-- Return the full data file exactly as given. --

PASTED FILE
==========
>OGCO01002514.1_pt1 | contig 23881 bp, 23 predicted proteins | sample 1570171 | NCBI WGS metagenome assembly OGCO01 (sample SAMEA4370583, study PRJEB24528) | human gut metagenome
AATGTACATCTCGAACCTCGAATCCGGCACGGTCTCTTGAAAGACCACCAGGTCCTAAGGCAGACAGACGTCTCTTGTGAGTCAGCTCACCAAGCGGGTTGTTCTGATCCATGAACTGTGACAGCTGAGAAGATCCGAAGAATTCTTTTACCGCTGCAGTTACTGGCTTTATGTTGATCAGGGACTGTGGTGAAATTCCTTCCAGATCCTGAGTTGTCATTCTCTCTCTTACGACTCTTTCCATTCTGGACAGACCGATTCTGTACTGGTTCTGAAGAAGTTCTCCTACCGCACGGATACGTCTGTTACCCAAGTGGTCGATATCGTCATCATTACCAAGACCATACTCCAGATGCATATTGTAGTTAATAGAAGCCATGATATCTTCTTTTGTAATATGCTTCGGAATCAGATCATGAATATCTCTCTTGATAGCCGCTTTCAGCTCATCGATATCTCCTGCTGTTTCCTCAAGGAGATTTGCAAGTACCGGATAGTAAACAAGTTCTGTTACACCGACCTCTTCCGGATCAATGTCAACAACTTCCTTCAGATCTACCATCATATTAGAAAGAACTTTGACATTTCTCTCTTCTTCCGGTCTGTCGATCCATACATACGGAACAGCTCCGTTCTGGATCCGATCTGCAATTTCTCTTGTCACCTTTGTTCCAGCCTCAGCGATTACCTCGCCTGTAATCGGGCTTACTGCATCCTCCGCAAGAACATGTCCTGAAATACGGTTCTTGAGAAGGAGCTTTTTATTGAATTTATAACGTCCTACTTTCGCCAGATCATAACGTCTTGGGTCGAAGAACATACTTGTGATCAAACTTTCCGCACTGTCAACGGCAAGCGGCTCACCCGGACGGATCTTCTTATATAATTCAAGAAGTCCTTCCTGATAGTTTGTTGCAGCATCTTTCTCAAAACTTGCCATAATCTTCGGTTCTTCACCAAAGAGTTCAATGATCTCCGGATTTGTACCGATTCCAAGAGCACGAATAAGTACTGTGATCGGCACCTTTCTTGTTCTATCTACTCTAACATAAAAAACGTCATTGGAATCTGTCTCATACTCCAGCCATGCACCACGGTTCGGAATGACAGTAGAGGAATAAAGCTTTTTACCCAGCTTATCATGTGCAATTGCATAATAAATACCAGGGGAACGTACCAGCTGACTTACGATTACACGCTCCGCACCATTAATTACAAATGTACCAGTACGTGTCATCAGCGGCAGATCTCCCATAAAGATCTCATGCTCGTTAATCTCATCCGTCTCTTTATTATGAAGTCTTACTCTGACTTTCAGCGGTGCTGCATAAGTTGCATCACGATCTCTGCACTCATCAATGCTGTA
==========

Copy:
>OGCO01002514.1_pt1 | contig 23881 bp, 23 predicted proteins | sample 1570171 | NCBI WGS metagenome assembly OGCO01 (sample SAMEA4370583, study PRJEB24528) | human gut metagenome
AATGTACATCTCGAACCTCGAATCCGGCACGGTCTCTTGAAAGACCACCAGGTCCTAAGGCAGACAGACGTCTCTTGTGAGTCAGCTCACCAAGCGGGTTGTTCTGATCCATGAACTGTGACAGCTGAGAAGATCCGAAGAATTCTTTTACCGCTGCAGTTACTGGCTTTATGTTGATCAGGGACTGTGGTGAAATTCCTTCCAGATCCTGAGTTGTCATTCTCTCTCTTACGACTCTTTCCATTCTGGACAGACCGATTCTGTACTGGTTCTGAAGAAGTTCTCCTACCGCACGGATACGTCTGTTACCCAAGTGGTCGATATCGTCATCATTACCAAGACCATACTCCAGATGCATATTGTAGTTAATAGAAGCCATGATATCTTCTTTTGTAATATGCTTCGGAATCAGATCATGAATATCTCTCTTGATAGCCGCTTTCAGCTCATCGATATCTCCTGCTGTTTCCTCAAGGAGATTTGCAAGTACCGGATAGTAAACAAGTTCTGTTACACCGACCTCTTCCGGATCAATGTCAACAACTTCCTTCAGATCTACCATCATATTAGAAAGAACTTTGACATTTCTCTCTTCTTCCGGTCTGTCGATCCATACATACGGAACAGCTCCGTTCTGGATCCGATCTGCAATTTCTCTTGTCACCTTTGTTCCAGCCTCAGCGATTACCTCGCCTGTAATCGGGCTTACTGCATCCTCCGCAAGAACATGTCCTGAAATACGGTTCTTGAGAAGGAGCTTTTTATTGAATTTATAACGTCCTACTTTCGCCAGATCATAACGTCTTGGGTCGAAGAACATACTTGTGATCAAACTTTCCGCACTGTCAACGGCAAGCGGCTCACCCGGACGGATCTTCTTATATAATTCAAGAAGTCCTTCCTGATAGTTTGTTGCAGCATCTTTCTCAAAACTTGCCATAATCTTCGGTTCTTCACCAAAGAGTTCAATGATCTCCGGATTTGTACCGATTCCAAGAGCACGAATAAGTACTGTGATCGGCACCTTTCTTGTTCTATCTACTCTAACATAAAAAACGTCATTGGAATCTGTCTCATACTCCAGCCATGCACCACGGTTCGGAATGACAGTAGAGGAATAAAGCTTTTTACCCAGCTTATCATGTGCAATTGCATAATAAATACCAGGGGAACGTACCAGCTGACTTACGATTACACGCTCCGCACCATTAATTACAAATGTACCAGTACGTGTCATCAGCGGCAGATCTCCCATAAAGATCTCATGCTCGTTAATCTCATCCGTCTCTTTATTATGAAGTCTTACTCTGACTTTCAGCGGTGCTGCATAAGTTGCATCACGATCTCTGCACTCATCAATGCTGTA